What is Far Infrared Heating and How Does It Work?
Infrared Explained in Simple Terms:
Imagine a boulder on the beach in the sun on a hot summer’s day. After the sun goes down the boulder is still warm having absorbed and stored the sun’s heat. This is how infrared heat works.
Infrared energy is best compared to the warmth of the sun.
Far-infrared is the most efficient and healthiest way to heat people and objects.
With traditional convection heat, the air is used as the medium for heat transport. This particular way of heating is widely used in residential and commercial applications worldwide. This can be a hot air/forced air system, such as used throughout North America, or a water/steam-based system whereby a radiator heats the air – – warm air that rises to the ceiling and cold air pulled through the return ducting or radiator’s base, where it is heated again and creates an airflow which heats the entire space.
Although convection has been used for generations, it is a poor and inefficient way of heating a space; the hot air rises and, especially in tall buildings, as much as 50-70% of the heat can be wasted (the heat rises to the open space above while the lower regions can be cold).
Hot air systems and “radiators” heat the air. Hot air rises and cooler air returns to the floor to be heated again, this process is called “convection”. For humans, the upper body warms up, but with many systems the feet stay cold. Circulating air moves dust, fungi and pollen; the hot air escapes when doors or windows are opened.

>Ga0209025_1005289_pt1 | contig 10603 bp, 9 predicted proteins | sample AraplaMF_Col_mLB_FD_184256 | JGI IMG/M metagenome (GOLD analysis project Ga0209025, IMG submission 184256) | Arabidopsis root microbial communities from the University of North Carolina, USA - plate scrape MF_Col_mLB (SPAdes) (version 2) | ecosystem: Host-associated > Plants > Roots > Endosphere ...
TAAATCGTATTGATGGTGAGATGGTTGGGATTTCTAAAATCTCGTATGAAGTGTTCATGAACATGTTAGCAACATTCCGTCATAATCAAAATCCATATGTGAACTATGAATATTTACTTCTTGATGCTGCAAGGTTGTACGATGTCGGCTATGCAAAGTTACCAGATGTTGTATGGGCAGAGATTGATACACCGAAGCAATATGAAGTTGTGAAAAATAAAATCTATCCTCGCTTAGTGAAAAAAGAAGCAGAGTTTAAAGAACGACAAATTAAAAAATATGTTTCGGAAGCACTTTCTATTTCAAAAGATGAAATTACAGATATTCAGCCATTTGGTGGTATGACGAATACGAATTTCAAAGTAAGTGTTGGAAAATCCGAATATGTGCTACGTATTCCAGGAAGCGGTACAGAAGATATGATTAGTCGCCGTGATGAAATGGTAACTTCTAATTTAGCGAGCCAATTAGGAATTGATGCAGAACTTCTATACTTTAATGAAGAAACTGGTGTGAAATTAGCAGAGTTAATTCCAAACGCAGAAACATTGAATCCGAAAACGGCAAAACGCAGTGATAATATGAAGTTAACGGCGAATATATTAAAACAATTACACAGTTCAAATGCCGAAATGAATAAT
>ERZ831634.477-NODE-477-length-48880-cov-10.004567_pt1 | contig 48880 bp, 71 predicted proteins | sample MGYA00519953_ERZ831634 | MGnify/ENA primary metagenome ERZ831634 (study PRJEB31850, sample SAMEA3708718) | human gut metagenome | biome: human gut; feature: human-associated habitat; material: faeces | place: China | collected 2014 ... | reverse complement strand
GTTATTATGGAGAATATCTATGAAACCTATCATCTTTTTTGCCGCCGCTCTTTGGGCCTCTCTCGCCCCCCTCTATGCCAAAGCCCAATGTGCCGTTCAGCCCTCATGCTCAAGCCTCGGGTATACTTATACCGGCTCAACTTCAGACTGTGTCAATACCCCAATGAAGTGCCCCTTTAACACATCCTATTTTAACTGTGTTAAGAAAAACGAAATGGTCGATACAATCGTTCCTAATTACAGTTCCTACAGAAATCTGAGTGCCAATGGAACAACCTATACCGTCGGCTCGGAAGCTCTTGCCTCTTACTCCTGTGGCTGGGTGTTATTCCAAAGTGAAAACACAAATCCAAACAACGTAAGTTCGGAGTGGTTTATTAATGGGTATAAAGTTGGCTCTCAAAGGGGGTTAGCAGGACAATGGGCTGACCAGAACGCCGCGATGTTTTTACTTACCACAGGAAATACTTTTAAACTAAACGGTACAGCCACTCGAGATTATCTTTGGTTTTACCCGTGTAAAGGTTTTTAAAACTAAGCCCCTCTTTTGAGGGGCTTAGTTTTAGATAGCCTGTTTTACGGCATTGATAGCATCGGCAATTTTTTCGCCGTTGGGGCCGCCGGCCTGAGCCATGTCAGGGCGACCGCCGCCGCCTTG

As with the sun, thin-film technology heats surfaces which in turn heat floors, walls and the objects contained within a space. It uses only safe and healthy ”invisible light” at wavelengths in the 7,500 to 10,000 nm (7.5 to 10 micrometer); this region in the spectrum is also called “Far or therapeutic infrared”.
In contrast, other infrared appliances, such as infrared heat lamps can reach temperatures up to 4,000 ºF (2,200 °C); these operate in the visible part of the infrared spectrum and will actually cause eye and skin damage during prolonged exposure. Remember, a panel operates only in the very safe and therapeutic “Far-infrared”. Proprietary thin-film technology produces ultra-low temperatures in the 200 ºF (95 °C) range; about the temperature of a cup filled with coffee.
Besides the immediate effect of warming the people in the space, far-infrared operates at a part of the spectrum that allows it to travel through the air virtually unimpeded and heat the floor and other surfaces. One of the primary advantages are that when doors or windows are opened the warmth does not escape, but stays in the floor and objects and within seconds to minutes of closing the door or window the space is warm again. Unlike with traditional heating, there are no transportation or “duct losses”; no conversion losses and no air-flow losses; all stored energy can be used.
Since the heating panel is able to store up heat energy at night (and other times when the rates are lower) and release this energy during the day, this can be used to save even more on energy bills.